Making a business from your 3D Printer

Building a 3D printer has proven to have been a money well spent adventure. I have learnt so much, and am still learning, how to make the most of my machine.

Now that it is printing quickly and accurately I have started to take commissions from friends and family. So far they have only been on the smaller side, (under 4 hours) having printed cookie cutters, car parts, cosplay items and small models. There is one major thing that prevents me from turning it into a full-fledged business at the moment, print time.

Today I would like to talk briefly about my experience and hopefully help others out there thinking of creating a 3D printing business.

There are two main aspects that need to be taken into consideration, time and quality.

First of all you need good quality. Whilst we come to appreciate the layered look, others not so well known with the technology see it as a defect. Always try to print with the lowest layer height possible. Other key things to try are retraction options, enable ‘wipe’ and ‘lift’ on retract in slic3r, I have found them to help significantly in reducing blobs around the prints. Also make sure that your parts are not warping. There is nothing worse than printing two mulit-hour prints to find that they won’t join together because the corners have warped. The key with corner warping is keeping in that residual heat, heatbeds are the way to go, or maybe even try to make an insulative box to house the printer in.

Commonly when increasing quality you also increase time. When looking at a standard business model you will charge an hourly rate to complete a job. So keeping your printer printing quick means you can keep your prices low and competitive. Key things to try when increasing your printing speeds are changing the Acceleration and Jerk settings in Marlin. I have found that by decreasing the Acceleration to 500 and Jerk to 1, the machine is still able to keep the speed up whilst reducing vibrations (and hence ripples on the print) throughout the machine. It does this by slowing down the head when coming to corners or curves and then speeding back up for the straights.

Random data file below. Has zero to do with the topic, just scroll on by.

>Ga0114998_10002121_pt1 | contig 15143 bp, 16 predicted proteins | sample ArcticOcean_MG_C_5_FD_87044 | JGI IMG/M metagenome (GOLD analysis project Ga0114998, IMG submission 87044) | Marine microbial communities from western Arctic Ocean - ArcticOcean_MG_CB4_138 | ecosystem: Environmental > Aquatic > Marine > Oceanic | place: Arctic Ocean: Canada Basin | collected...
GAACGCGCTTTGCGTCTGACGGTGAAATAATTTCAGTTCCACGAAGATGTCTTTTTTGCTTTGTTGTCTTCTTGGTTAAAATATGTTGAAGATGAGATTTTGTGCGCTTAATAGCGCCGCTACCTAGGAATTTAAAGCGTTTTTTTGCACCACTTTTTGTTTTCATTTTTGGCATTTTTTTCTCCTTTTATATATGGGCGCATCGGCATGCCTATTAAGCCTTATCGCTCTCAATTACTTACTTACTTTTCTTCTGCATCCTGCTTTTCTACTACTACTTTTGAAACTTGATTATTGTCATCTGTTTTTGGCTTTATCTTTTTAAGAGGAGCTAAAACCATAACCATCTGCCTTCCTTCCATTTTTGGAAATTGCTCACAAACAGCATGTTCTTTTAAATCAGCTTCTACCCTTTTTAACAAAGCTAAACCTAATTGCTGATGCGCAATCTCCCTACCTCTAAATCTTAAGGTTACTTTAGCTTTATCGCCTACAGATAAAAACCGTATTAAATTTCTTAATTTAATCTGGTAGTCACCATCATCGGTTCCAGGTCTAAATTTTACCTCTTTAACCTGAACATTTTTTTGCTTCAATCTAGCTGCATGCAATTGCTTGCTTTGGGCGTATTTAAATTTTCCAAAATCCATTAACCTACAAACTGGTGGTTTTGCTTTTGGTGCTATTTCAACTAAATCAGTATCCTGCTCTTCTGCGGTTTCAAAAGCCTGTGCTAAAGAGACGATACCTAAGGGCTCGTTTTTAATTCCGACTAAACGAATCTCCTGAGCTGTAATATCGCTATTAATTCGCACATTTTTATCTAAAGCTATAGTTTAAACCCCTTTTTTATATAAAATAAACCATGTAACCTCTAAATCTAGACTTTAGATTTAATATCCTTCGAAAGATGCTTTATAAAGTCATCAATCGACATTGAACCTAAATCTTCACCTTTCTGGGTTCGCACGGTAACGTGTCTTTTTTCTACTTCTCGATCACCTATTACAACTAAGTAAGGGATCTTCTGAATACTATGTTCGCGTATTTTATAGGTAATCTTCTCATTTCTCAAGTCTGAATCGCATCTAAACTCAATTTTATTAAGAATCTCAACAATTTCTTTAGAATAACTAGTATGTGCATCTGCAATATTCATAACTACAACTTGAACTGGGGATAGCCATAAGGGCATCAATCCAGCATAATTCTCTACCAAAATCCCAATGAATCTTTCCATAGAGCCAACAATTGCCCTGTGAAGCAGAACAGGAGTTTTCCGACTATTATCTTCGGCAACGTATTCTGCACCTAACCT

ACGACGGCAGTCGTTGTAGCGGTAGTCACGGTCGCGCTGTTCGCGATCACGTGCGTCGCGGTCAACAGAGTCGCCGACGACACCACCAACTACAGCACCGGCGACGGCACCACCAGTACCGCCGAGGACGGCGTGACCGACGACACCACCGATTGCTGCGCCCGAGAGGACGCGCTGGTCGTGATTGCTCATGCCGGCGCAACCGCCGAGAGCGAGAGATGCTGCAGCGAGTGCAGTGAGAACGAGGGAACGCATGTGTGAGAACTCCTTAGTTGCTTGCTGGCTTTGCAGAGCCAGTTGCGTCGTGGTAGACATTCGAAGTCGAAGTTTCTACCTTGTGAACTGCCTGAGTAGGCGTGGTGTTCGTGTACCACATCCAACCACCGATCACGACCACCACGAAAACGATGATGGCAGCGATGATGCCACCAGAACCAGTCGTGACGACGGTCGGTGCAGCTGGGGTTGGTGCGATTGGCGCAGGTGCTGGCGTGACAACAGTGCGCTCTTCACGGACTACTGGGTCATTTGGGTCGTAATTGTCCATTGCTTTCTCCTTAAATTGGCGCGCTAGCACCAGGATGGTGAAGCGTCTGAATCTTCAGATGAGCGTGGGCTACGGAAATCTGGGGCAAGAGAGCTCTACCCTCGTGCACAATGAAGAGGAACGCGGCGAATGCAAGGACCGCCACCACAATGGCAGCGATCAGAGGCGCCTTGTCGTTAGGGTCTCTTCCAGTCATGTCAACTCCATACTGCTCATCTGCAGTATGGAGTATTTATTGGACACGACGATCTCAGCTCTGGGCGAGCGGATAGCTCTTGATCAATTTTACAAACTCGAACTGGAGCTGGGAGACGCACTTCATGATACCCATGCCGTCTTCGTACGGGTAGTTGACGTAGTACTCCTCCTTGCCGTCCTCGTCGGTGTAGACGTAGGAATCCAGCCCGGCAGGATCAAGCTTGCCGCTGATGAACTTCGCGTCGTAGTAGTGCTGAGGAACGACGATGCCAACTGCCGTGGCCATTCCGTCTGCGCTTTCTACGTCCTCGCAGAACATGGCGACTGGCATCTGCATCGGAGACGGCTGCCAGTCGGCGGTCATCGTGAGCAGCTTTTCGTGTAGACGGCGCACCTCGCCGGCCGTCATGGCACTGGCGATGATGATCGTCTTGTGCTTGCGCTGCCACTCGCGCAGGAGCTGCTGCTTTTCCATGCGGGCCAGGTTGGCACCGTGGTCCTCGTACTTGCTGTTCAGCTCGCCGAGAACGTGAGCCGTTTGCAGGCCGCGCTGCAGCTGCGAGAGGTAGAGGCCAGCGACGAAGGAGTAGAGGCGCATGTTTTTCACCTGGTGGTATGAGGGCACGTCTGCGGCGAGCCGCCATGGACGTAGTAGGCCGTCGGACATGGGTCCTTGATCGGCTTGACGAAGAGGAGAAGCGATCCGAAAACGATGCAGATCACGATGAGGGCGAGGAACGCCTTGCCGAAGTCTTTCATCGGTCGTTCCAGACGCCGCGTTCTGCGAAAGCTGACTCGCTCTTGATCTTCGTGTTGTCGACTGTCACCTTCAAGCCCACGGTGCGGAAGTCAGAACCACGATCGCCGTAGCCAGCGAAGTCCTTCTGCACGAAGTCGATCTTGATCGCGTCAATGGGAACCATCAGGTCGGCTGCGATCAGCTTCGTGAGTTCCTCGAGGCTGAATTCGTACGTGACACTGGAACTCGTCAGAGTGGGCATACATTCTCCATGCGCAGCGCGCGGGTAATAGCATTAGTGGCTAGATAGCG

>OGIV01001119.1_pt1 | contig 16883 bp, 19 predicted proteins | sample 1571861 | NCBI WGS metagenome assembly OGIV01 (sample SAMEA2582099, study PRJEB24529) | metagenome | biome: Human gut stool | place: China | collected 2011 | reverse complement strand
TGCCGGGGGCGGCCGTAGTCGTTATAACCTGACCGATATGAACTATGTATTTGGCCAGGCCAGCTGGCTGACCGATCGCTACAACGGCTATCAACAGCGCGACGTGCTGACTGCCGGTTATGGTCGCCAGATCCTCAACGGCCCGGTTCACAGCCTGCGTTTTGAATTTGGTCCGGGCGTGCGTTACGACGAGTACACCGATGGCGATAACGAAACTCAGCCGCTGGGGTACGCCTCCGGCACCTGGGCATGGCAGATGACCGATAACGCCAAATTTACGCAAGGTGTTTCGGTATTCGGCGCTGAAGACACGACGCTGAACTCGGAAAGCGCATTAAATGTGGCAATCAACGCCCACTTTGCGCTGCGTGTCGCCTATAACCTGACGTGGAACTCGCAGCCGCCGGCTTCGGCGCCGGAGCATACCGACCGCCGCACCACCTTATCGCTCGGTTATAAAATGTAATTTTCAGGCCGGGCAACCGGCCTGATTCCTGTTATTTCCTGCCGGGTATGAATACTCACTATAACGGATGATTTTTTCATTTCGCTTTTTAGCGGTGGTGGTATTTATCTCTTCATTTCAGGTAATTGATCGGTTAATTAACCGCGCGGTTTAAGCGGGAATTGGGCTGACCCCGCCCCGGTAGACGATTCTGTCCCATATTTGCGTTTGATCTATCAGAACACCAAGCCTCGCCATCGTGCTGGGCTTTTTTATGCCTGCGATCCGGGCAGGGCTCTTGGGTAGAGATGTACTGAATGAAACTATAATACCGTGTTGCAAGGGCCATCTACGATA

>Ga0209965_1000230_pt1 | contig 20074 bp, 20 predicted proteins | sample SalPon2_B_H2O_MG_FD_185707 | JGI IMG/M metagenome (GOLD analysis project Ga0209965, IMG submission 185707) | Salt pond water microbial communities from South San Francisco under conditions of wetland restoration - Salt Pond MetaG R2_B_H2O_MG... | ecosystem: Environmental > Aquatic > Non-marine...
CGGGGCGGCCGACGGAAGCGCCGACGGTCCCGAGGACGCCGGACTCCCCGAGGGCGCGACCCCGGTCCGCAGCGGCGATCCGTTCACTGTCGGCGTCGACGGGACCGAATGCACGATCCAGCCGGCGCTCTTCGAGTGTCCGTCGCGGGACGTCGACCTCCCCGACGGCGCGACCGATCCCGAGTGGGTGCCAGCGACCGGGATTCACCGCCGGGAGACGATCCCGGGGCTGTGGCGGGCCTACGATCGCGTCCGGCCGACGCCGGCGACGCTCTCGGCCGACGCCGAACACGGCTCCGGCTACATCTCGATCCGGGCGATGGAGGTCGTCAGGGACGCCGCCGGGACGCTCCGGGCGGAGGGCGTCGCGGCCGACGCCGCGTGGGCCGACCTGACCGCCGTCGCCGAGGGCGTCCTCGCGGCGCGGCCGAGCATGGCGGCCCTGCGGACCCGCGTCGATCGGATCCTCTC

After you have ticked the prior boxes you need to work out your business costs. Run the part through slic3r, open the Gcode, scroll to the bottom and see how much filament is being used. You can then use a Printer Part Calculator to determine how much the part cost you in raw material. On top of this you will need to add your running costs (electricity for example. 120W is a good figure, so less than 10c per hour is a rough estimation). Once you know exactly how much it costs you, you need to work out your hourly rate. This is completely up to you, charge however much you think you should. A good way I’ve found of working this out is to copy a real world object, model it and print it. Work out what hourly rate you would have to charge in order to bring the cost to the real world objects cost.

Do not take my word as law. This is just what I have learnt in my experience. Go out there and try, fail even. Learn by your failures and make your business better. Remember to look after yourself, protect your designs, protect your identity and most importantly, have fun.